This order decides Waymo's motion based on the actual facts in the record (and reasonable inferences therefrom) without resorting to "adverse inferences" based on Levandowski's assertion of his Fifth Amendment privilege or defendants' alleged obstruction in discovery. Here is why.
The history of this litigation has been and continues to be wrought with contentious discovery disputes that fall into two categories. First, as stated, Levandowski has broadly asserted his Fifth Amendment privilege in these proceedings. Second, defendants have also asserted extensive claims of privilege in response to attempted discovery. The result has been a proliferation of discovery battles, motion practice, and relentless concealment of likely probative evidence, both documentary and testimonial, from Waymo's view.
In response, Waymo has requested multiple adverse inferences in its favor. Specifically, Waymo asks the Court to infer, based on Levandowski's assertion of his Fifth Amendment privilege and defendants' withholding of discovery, that "(i) copies of Waymo's files are in Levandowski's possession, (ii) Levandowski has brought copies of Waymo's files to Uber on his personal laptops and electronic devices (which Uber has admittedly never searched), (iii) Levandowski has accessed copies of Waymo's files while `working from home' for Uber, and (iv) Uber has used the items delineated in Waymo's Trade Secret List in its LiDAR development" (Dkt. No. 245-3 at 13). During oral argument on this motion, Waymo's counsel stated, "If your Honor only rules on an injunction with just the evidence we've discovered . . . then they will . . . get away with blocking and then using Levandowski's Fifth Amendment assertion to block [Waymo] from the evidence." At this stage, this order disagrees and declines to draw the foregoing adverse inferences on the bases asserted by Waymo, for three reasons.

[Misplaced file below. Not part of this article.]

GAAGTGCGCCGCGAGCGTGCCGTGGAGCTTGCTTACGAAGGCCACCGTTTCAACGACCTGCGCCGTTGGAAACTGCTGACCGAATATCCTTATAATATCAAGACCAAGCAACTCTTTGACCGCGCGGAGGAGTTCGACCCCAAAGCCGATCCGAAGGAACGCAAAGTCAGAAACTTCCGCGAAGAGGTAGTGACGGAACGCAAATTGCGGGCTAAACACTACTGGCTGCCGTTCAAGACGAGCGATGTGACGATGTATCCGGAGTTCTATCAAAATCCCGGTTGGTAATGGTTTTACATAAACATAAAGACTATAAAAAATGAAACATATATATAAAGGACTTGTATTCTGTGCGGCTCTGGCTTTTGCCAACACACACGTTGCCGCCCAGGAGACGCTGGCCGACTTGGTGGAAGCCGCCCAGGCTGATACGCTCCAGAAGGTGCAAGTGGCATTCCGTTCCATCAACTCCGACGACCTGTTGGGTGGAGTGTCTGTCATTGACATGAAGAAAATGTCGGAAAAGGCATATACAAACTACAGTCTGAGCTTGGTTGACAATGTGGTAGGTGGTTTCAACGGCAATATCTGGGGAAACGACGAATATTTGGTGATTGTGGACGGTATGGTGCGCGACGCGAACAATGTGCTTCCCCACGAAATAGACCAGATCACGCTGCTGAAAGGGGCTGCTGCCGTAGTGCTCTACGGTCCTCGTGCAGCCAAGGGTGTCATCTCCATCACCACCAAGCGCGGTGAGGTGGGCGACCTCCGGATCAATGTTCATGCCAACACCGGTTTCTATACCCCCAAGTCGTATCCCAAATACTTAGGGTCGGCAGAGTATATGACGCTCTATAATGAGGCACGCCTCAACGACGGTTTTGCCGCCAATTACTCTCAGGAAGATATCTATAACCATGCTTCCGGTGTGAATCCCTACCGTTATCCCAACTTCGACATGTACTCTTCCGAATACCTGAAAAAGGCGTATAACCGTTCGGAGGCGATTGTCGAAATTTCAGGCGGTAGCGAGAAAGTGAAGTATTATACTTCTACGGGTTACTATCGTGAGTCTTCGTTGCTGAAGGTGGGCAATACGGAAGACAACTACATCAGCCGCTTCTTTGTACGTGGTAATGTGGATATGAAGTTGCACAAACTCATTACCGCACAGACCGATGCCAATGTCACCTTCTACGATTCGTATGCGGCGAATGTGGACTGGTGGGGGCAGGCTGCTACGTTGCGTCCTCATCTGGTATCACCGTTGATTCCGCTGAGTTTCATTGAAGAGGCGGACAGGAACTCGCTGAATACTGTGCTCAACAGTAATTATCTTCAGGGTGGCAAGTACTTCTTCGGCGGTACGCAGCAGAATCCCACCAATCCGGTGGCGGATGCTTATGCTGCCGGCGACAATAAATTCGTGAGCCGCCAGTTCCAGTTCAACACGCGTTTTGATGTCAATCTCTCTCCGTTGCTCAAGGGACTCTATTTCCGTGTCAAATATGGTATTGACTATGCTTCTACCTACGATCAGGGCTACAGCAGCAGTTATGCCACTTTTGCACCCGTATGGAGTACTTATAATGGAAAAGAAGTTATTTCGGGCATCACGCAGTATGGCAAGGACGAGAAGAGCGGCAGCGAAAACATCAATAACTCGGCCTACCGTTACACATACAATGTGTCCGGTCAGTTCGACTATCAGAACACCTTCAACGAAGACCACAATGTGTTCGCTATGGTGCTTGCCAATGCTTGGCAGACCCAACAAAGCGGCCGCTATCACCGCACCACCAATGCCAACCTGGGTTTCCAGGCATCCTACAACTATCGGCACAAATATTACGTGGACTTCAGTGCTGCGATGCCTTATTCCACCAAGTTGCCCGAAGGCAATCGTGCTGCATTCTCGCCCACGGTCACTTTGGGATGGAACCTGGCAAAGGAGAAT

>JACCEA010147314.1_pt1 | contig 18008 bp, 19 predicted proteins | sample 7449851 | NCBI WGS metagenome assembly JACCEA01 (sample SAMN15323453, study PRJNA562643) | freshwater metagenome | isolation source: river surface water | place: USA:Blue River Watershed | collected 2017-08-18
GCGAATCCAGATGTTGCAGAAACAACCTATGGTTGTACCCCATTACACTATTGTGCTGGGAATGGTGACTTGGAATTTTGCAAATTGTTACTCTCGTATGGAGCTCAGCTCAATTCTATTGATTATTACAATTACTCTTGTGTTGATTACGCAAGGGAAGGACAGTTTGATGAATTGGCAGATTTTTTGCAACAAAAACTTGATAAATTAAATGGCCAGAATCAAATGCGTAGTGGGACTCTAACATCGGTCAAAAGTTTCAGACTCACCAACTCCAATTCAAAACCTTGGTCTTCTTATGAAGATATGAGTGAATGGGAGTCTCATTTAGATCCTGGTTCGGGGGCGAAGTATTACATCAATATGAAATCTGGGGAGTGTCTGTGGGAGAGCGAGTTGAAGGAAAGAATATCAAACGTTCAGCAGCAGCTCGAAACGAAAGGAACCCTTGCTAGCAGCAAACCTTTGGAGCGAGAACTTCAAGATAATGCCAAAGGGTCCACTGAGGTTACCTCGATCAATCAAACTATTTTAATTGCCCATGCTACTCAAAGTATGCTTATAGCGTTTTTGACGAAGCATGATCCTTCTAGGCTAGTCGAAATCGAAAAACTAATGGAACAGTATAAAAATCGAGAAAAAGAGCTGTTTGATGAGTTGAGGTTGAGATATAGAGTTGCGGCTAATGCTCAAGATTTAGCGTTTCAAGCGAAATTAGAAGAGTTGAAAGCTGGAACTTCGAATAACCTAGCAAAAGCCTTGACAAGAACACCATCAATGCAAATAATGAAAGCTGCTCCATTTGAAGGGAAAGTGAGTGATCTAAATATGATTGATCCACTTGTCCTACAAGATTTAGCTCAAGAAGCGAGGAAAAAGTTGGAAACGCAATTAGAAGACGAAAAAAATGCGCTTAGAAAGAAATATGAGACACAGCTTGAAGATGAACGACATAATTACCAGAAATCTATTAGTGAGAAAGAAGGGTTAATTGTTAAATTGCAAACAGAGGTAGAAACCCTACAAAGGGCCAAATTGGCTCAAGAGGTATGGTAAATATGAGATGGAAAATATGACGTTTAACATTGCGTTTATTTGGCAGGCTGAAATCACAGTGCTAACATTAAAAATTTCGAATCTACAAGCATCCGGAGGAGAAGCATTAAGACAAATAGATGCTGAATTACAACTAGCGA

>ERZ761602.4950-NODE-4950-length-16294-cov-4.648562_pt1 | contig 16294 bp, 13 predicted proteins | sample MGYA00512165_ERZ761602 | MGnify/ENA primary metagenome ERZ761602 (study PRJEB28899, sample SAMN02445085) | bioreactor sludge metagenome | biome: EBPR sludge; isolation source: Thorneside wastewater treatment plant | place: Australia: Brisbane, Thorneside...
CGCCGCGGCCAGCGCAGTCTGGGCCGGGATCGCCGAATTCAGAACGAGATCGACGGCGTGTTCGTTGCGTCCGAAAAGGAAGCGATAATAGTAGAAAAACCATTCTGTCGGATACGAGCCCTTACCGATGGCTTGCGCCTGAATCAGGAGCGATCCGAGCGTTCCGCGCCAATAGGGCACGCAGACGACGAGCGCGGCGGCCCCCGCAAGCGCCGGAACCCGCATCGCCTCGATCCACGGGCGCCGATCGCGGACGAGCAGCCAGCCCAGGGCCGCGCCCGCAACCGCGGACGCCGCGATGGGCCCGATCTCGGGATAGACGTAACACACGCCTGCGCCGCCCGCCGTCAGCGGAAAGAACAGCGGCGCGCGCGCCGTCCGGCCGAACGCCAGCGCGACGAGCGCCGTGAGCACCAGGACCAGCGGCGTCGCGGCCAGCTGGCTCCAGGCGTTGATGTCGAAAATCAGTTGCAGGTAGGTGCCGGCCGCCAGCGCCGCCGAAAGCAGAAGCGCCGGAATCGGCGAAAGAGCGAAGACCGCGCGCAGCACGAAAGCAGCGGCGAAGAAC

First, Waymo itself embraced early on the foreseeable disadvantage of an incomplete evidentiary record. It requested expedited discovery and insisted that this motion be heard and decided quickly. For example, during a hearing on multiple discovery disputes on April 12, the undersigned judge cautioned Waymo's counsel, "you're the one that wants this on a hurry-up basis . . . you can't have everything. So . . . we either have the hearing on May 3rd, but you're not going to get a full deck of cards . . . because it's all expedited. It's impossible to get everything. Or we can push it off two months and you'll get 25 percent more." Waymo's counsel replied, "we don't want to move the hearing, and we're willing to do whatever it takes to keep the hearing" (Dkt. No. 230 at 97:18-98:9). In other words, Waymo clearly understood that it would not have the benefit of a full evidentiary record on this motion but pushed full speed ahead anyway, confident that it could meet its burden of proof with less. It cannot now complain that it should be excused from that burden simply because it failed, in the limited time available, to drum up sufficient evidence to support all its requests for extraordinary relief.